By Horatius Bonar
"Man's extremity," says the good proverb, "is God's opportunity"; but we may coin another proverb, and say, "Man's extremity is the devil's opportunity.'' It was so in the case of Saul at Endor, and of Jehoram at Ekron, when, in the hour of despair they threw themselves into the arms of the devil. It will be so, as long as there is a devil to waylay and ensnare us. He is ready with his temptations always, but specially in the day of human darkness and depression. He has special work to do at such a time, and he knows how to do it. God and Satan stand with arms outstretched to receive the poor overwhelmed and sorrowful one; but how often does he prefer the embrace and the counsel of hell to those of heaven! He preferred it even in Paradise!
The picture here drawn is that of Israel,--Israel specially in the last days, when their unbelief and darkness increase, when calamities the most appalling are overflowing them and their land. Then it is that when God's Spirit leaves them utterly, when judgments are showering clown, when despair takes possession of them, that Satan suggests, Try my wisdom, my wizards, my familiar spirits. They try these, but it only makes the evil worse. Hardly bestead and hungry, they fret and curse both king and God. They look above, but all is darkness; they look beneath, but all is trouble and "dimness of anguish"; all round them is darkness that may be felt. They are passing through great tribulation, their last sorrow; it is the time of Jacob's trouble. Let us learn God's lessons here.
I. There are critical seasons in the history of a soul. It has been tossed fearfully; fightings without, and fears within. Unbelief, scepticism, atheism, uncertainty of every kind, these, like the four winds of heaven, rush at once over and through the soul. It feels itself drifting on the rocks; it turns round, and in desperation tries to face the storm. Like the stag at bay, it wheels round upon its merciless pursuers. Shall it battle them, or give itself up to be torn in pieces without a struggle? These are fearful moments for the soul. It is an unearthly struggle. It seems hurrying the sinner to despair. In such a condition, how profound should be our pity! Shall we be angry? Shall we rage at these troubled ones? Shall we call them hard names? No, let us compassionate them. They are just upon the rocks; the breakers are whitening over them. If ever there was a case for Christian love, it is here. "Let those rage against you," says Augustine, "who know not with what labour truth is found; with what groans and sighs we get to understand the very least of God."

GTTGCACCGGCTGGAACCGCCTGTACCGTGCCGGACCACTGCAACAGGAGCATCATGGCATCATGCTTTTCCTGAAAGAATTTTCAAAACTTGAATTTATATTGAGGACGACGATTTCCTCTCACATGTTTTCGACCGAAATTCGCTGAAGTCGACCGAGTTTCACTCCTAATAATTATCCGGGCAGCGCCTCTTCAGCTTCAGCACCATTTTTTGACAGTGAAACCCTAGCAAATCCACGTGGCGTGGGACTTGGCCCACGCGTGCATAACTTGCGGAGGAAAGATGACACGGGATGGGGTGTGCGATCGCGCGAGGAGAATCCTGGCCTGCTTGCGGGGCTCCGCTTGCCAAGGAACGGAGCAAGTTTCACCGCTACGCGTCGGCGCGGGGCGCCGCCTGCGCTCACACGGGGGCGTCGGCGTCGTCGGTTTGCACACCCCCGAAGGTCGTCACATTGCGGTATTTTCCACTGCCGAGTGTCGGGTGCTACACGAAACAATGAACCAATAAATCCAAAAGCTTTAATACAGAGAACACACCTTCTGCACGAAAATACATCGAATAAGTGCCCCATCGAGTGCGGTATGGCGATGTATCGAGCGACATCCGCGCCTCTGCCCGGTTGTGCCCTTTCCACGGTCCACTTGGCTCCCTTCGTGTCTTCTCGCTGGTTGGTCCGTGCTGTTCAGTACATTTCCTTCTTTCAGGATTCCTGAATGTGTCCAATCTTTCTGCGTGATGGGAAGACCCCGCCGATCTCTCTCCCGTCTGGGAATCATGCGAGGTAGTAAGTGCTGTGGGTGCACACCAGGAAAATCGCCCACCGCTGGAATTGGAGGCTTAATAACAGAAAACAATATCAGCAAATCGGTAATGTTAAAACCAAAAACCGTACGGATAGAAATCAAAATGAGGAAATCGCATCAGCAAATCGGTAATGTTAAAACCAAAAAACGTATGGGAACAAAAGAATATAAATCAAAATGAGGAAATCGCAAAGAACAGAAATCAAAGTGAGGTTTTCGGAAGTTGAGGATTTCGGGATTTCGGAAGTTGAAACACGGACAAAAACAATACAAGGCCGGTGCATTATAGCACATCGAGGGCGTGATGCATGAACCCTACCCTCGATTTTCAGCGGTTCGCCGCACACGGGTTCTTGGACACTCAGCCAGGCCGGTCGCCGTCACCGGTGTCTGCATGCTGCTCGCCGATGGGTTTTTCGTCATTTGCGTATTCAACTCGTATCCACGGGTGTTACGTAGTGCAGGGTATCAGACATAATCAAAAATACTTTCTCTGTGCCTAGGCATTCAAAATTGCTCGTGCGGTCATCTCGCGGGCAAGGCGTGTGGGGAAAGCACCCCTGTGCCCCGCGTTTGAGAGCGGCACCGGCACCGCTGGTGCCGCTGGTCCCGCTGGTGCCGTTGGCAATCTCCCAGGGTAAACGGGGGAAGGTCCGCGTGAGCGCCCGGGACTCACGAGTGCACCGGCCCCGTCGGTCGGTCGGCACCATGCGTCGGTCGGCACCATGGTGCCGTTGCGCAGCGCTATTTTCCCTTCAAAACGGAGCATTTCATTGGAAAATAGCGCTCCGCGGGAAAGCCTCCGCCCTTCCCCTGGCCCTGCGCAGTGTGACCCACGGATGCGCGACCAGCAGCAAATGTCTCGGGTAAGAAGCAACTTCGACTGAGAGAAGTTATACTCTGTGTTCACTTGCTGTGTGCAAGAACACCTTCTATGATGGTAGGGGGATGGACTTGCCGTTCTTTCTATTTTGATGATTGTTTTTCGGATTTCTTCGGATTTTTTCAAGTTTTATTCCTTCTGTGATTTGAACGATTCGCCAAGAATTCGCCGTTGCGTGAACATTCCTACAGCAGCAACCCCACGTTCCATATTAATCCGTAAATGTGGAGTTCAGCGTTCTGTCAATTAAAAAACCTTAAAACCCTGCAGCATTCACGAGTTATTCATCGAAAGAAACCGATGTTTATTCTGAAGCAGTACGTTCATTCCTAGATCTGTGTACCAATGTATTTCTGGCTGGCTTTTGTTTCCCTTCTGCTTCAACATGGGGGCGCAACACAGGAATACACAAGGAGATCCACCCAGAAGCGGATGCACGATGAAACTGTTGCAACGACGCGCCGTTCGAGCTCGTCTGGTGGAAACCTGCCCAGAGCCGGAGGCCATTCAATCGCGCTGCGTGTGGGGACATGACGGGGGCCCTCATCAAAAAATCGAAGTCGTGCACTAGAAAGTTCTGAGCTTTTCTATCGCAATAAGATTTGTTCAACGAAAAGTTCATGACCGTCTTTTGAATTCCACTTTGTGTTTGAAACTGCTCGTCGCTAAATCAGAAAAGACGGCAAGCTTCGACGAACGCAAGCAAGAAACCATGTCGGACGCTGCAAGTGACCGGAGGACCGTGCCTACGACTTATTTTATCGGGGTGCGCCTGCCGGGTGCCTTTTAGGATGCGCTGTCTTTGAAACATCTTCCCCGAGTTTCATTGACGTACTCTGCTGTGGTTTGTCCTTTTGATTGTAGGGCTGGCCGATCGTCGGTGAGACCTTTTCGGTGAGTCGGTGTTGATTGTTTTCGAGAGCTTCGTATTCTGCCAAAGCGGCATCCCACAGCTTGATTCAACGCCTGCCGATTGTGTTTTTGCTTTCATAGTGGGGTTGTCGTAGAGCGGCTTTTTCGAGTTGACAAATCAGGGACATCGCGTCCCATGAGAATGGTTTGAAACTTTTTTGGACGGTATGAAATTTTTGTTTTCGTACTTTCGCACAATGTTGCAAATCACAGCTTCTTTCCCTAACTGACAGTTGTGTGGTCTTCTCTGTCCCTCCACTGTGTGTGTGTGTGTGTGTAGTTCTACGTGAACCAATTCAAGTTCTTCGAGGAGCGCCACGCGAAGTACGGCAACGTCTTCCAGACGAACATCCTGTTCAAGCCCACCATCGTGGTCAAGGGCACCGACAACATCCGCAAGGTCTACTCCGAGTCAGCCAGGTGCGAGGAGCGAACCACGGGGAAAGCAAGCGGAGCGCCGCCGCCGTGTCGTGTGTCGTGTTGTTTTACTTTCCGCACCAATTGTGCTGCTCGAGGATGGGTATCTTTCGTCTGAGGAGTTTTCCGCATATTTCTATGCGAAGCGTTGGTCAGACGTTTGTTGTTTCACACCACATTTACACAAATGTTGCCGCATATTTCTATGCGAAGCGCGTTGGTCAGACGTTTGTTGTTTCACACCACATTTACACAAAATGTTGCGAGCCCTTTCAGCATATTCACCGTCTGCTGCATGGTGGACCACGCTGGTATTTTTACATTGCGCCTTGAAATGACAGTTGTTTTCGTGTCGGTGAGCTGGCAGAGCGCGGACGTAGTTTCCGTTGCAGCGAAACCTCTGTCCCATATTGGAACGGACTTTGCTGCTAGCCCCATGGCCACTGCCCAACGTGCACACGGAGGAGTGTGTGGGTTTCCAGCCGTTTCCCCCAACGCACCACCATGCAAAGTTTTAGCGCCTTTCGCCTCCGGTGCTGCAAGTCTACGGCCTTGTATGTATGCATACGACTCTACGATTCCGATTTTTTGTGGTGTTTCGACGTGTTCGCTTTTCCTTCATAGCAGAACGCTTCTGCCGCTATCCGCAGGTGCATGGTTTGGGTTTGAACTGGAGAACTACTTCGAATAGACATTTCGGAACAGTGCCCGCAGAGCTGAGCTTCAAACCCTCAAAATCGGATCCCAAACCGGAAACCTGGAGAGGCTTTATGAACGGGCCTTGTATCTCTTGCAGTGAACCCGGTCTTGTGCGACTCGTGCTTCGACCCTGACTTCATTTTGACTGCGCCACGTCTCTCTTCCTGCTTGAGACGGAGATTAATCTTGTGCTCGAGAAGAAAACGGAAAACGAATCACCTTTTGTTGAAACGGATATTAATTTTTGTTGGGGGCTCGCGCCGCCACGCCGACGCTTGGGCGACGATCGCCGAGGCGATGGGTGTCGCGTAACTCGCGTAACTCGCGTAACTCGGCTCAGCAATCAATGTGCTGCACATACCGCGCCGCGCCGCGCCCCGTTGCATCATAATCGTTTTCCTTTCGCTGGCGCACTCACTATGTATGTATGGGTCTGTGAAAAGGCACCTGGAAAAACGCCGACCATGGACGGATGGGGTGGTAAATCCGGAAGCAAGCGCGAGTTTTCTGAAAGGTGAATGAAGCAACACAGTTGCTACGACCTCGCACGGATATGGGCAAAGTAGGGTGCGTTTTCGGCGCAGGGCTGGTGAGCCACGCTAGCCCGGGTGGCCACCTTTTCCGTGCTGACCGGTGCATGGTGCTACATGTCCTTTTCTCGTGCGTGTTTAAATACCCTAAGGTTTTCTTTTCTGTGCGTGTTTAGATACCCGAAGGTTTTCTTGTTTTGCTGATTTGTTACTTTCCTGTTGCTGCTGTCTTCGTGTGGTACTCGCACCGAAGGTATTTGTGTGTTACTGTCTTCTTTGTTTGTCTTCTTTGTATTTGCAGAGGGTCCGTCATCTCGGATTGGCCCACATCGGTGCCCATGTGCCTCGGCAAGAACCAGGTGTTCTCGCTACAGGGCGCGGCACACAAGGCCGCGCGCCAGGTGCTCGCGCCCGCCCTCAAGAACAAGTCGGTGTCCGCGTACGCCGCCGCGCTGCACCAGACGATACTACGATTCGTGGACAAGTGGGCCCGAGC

II. Of these critical seasons Satan avails himself. He comes proffering help; holding out his hand; offering his own wisdom and strength, or man's wisdom and strength; endeavouring in every way to prevent the soul betaking itself to God, to his Spirit, to the Bible. Anything rather than the cross, or the blood, or the righteousness! All doubts and difficulties in reference to these are started. It is whispered that the Bible is not true, not wholly inspired; that there is no hell, or that none shall go there; "ye shall not surely die;" that science is more noble than revelation, that reason is a higher thing than faith; that the creeds of other days are obsolete: that there must be progress and development. All these suggestions are grateful to the pride of man, and eagerly seized upon. In how many such cases and junctures has he triumphed. Man's extremity has been his opportunity. He has stepped in with his lies and flatteries, and he has prevailed. The soul has turned away from God and Christ, and the Bible, to "familiar spirits," to "doctrines of devils," to "strong delusions."
III. These appliances of Satan only make matters worse. They remove no doubts; they only increase them; deepening the darkness; leading on from depth to depth; from error to error; from unbelief to unbelief, from blasphemy to blasphemy. No man ever gained by yielding to Satan, or lost by yielding to God. Dark as the soul may be, it only becomes darker by believing Satan's falsehoods. It becomes more wretched and more hopeless, the more that it deserts the divine teaching and listens either to that of earth or hell, however plausible it may be.
At such seasons God comes specially near to proffer his aid. He never deserts a man on this side of hell. He follows him into the thick darkness, proffering light; into the lowest depth offering help. He is at hand in the day of evil, even to the most evil of the sons of men. No man can say, God has abandoned me to the devil, or to myself, or to error, or to sin. Christ's tears over Jerusalem are the proof of this.
At such seasons Christians ought specially to pity and to help. These distractions and doubts that we see around us are the signals of distress, unconsciously held up by a wretched world. These errors and disbeliefs are the rockets sent up from wrecked barques. This is a day of fearful disbelief and change; men rushing from one opinion to another to soothe their restlessness. Surely it is a day for pity, not for anger; a day for prayer more than for argument. Now the world is in extremity, let the church's pity and prayers go forth day and night. Now is the time for tears and intercessions. To thy knees, O Church of God!